Police officers used tear gas and stun grenades against Serbs who had gathered in front of municipal buildings in northern Kosovo. They had wanted to prevent four newly sworn ethnic Albanian mayors from moving into their town halls after the local elections in April.
The ethnic Serbs, who form a majority in the north of the country, had boycotted the votes there, allowing ethnic Albanians to take control of local councils despite the low turnout of 3.5 percent. In contrast to the north, almost exclusively Albanians live in the rest of Kosovo.
In the Serb-majority village of Zvecan, clashes broke out between Serb demonstrators and Kosovan police officers. Doctors said several people were injured, including police officers. Violent protesters set a police car on fire.
The Serbian state broadcaster RTS reported that the Kosovo police also used tear gas against demonstrators in the northern communities of Zubin Potok and Leposavic. In Leposavic, ethnic Serbs have started setting up roadblocks to protest the events.
Serbian military moves closer to Kosovo border
Serbian President Alexsandar Vucic put the military on alert and ordered units to move closer to the Kosovo border.
Many ethnic Serbs in the northern districts of Kosovo still feel part of the government in Belgrade. After a war in 1999, Kosovo broke away from Serbia and unilaterally declared its independence in 2008. Belgrade still does not recognize the move.
The Kosovan government in the capital Pristina blamed the Serbian leadership for the recent unrest. “Serbia’s illegal and criminal structures in northern Kosovo were given the order to escalate the situation on the ground,” Blerim Vela, chief of staff to Kosovar President Vjosa Osmani, wrote on Twitter.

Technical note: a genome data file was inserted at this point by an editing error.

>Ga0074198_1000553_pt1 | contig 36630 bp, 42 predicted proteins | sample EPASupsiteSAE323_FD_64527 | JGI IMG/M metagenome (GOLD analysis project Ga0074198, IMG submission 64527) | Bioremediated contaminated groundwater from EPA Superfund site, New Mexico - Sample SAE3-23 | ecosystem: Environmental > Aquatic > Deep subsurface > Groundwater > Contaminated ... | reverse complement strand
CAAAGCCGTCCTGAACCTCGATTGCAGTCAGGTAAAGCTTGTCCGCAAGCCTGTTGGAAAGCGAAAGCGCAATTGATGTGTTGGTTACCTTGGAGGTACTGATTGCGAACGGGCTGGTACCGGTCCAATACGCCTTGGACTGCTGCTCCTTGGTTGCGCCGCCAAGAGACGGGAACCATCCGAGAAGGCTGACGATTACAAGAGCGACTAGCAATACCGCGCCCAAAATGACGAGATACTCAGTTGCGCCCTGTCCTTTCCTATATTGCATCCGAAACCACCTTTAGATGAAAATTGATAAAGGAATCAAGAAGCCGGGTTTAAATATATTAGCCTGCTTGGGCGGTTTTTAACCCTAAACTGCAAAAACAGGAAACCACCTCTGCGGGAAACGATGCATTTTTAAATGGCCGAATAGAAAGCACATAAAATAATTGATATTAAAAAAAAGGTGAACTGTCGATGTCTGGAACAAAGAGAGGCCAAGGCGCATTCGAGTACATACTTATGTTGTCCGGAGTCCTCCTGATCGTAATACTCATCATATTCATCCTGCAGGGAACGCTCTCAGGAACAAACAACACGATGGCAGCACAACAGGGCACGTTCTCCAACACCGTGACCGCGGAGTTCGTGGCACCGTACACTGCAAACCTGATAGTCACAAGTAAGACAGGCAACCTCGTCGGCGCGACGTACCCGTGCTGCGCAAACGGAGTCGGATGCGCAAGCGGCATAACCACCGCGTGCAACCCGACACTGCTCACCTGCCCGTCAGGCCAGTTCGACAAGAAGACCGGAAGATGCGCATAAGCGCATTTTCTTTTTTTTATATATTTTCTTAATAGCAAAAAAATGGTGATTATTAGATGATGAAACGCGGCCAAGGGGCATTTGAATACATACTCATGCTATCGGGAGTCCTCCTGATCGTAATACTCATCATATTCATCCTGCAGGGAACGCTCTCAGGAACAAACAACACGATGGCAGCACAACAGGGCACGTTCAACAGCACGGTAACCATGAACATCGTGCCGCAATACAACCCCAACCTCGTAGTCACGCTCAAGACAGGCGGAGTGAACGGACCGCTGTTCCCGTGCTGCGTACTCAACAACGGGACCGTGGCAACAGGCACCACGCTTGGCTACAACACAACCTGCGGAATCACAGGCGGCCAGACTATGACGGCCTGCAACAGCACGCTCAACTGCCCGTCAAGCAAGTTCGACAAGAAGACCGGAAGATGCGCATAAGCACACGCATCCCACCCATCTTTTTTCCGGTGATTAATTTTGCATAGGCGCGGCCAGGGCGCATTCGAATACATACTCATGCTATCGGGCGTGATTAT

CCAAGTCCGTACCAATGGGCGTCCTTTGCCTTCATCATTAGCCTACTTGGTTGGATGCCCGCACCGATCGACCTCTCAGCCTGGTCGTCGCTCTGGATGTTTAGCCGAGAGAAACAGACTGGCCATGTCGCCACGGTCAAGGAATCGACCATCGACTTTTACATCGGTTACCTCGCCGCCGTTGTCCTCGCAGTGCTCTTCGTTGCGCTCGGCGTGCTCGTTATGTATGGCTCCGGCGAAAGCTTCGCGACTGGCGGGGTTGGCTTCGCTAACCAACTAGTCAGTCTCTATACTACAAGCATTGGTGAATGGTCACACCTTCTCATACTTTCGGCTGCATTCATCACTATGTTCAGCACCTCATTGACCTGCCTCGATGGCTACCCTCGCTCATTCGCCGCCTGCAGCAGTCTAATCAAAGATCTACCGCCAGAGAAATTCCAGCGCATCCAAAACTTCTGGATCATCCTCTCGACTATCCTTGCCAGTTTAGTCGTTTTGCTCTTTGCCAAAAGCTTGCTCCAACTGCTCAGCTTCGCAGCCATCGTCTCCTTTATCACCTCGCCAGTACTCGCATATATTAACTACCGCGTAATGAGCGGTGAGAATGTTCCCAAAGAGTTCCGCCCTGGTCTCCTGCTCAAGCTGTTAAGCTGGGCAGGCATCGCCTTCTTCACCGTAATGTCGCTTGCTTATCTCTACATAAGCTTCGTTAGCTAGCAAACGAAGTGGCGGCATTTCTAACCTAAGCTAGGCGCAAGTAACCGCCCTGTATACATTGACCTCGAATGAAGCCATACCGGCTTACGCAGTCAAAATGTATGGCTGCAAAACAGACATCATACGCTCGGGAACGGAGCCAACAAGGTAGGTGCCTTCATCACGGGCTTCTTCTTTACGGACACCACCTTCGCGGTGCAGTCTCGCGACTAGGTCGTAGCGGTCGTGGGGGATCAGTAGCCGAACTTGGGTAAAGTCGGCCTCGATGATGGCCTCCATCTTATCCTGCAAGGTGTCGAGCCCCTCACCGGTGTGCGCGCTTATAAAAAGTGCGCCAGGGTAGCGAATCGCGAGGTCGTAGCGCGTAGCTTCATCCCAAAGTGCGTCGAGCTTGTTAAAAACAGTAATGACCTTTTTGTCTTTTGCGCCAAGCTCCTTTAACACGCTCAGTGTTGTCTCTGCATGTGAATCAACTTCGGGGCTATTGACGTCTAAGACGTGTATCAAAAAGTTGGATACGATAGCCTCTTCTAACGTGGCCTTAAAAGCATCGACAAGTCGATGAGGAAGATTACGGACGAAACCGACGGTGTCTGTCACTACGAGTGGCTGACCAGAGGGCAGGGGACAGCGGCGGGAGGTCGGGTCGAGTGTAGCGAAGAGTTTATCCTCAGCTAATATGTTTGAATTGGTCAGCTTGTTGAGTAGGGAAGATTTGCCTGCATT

The Republic of Kosovo has a population of around 1.9 million, including 120,000 Serbs, most of whom live in the north.
Germany extends Kosovo mission
Meanwhile, the German Bundestag decided to continue the Bundeswehr mission in Kosovo. The MPs voted for German soldiers to continue to participate in the NATO-led KFOR mission. There are currently around 70 soldiers from the Bundeswehr on site. They are stationed in Pristina. It is the Bundeswehr’s oldest deployment abroad.
The mandate envisages up to 400 emergency personnel in order to be able to react flexibly to a possible resurgence of tensions between the Kosovar and Serbian population. According to NATO, Kfor currently has a total of around 3,800 task forces from 27 countries.
se/uh (dpa, afp, rtr, ap)